Bristol-Myers Squibb ($BMY) chose a good day to report its first-quarter results. AstraZeneca's ($AZN) declining sales and profits help blunt its own disappointments: earnings that dropped 44%, on a 27% decline in sales. Fortunately, the $3.83 billion revenue line was only slightly worse than analysts expected, given generic competition for blockbuster heart drugs Avapro and Plavix.
After all, last year's first quarter was the last full period before Plavix lost patent protection. Anticipating the sickening drop in sales, Bristol-Myers had already handed all ex-U.S. rights back to partner Sanofi ($SNY). So, the blood thinner's sales were destined to fall way, way short, year over year. That sickening drop--95%, to $91 million--left a major hole for newer drugs to fill. Avapro sales fell slightly less quickly--78%, to $46 million--digging that hole deeper. (BMS let Sanofi have Avapro rights, too.)
Which new products promise the most help in filling the gap? The much-anticipated anticoagulant drug Eliquis, for one. Developed with Pfizer ($PFE), the warfarin alternative is expected to be a major blockbuster, with $3.8 billion in sales by 2018. Its $22 million in the first quarter was half what analysts had expected, but it's early days yet, says ISI Group analyst Mark Schoenebaum. "We think the company will get a pass for another quarter or two," Schoenebaum said in an investor note.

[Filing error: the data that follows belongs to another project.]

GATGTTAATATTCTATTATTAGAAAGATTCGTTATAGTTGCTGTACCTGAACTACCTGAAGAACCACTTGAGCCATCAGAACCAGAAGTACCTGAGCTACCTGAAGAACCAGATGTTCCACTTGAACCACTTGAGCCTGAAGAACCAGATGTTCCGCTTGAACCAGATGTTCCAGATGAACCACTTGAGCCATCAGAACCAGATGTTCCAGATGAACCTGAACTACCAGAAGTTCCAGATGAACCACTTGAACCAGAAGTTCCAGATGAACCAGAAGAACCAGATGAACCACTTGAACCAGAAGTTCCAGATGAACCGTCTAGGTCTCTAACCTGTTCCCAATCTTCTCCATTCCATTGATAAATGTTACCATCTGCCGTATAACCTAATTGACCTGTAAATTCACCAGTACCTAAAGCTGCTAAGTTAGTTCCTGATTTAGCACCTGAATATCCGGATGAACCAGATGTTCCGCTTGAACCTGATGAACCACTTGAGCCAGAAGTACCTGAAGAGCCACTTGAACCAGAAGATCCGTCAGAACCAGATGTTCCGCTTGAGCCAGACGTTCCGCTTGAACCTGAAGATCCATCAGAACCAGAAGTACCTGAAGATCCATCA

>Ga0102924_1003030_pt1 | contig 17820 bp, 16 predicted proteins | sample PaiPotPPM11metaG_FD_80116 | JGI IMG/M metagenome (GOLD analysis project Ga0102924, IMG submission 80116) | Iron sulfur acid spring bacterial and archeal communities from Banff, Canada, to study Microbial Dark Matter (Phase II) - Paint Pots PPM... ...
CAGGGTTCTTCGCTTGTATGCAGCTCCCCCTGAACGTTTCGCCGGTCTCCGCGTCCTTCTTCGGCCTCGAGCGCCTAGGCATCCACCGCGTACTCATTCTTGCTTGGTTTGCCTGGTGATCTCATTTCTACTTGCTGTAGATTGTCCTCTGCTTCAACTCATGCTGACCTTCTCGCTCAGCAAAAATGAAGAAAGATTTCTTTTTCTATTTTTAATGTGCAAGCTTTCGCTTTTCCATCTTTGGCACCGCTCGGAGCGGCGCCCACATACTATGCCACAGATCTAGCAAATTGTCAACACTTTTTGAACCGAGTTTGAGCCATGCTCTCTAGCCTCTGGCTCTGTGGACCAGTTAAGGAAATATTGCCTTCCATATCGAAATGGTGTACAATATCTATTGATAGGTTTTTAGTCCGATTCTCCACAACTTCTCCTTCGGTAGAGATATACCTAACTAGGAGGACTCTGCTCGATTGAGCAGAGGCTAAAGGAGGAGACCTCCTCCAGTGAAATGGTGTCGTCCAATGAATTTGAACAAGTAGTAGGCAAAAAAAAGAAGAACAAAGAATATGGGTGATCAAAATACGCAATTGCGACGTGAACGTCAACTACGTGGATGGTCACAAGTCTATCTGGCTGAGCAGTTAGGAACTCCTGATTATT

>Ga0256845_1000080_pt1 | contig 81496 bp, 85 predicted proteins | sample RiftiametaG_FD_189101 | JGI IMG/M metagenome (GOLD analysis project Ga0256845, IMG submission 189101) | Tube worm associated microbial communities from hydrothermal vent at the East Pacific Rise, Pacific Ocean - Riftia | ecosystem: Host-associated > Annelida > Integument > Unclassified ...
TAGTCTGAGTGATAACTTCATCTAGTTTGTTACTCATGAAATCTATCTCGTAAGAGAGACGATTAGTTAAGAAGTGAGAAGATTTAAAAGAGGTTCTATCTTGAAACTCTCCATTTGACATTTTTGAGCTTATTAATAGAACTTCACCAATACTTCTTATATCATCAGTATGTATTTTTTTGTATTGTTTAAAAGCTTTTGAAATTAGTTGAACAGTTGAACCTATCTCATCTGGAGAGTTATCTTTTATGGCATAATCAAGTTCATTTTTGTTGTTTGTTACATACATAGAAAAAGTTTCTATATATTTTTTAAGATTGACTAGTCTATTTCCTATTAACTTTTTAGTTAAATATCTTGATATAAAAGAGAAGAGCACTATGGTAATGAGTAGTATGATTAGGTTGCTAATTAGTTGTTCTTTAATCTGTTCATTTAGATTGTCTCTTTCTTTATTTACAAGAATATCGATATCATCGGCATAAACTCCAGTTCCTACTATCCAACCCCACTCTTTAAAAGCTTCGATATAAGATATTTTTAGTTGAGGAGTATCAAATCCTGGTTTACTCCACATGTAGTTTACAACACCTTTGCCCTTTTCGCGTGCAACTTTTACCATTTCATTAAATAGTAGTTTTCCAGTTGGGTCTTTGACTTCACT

Next, there's Yervoy, the melanoma drug approved back in 2011. Its sales grew by almost 50% to $229 million. If Yervoy continues on that upward trajectory, it would surpass the $1 billion blockbuster mark this year. According to Bloomberg, analysts figure it can hit $1.54 billion by 2018.
And then there's diabetes. Bristol-Myers last year bought Amylin Pharmaceuticals ($AMLN) and used its drugs to amp up a diabetes partnership with AstraZeneca. More recently, BMS teamed up with Merck KGaA to take on the diabetes market in China, planning to copromote various formulations of the standby treatment Glucophage.
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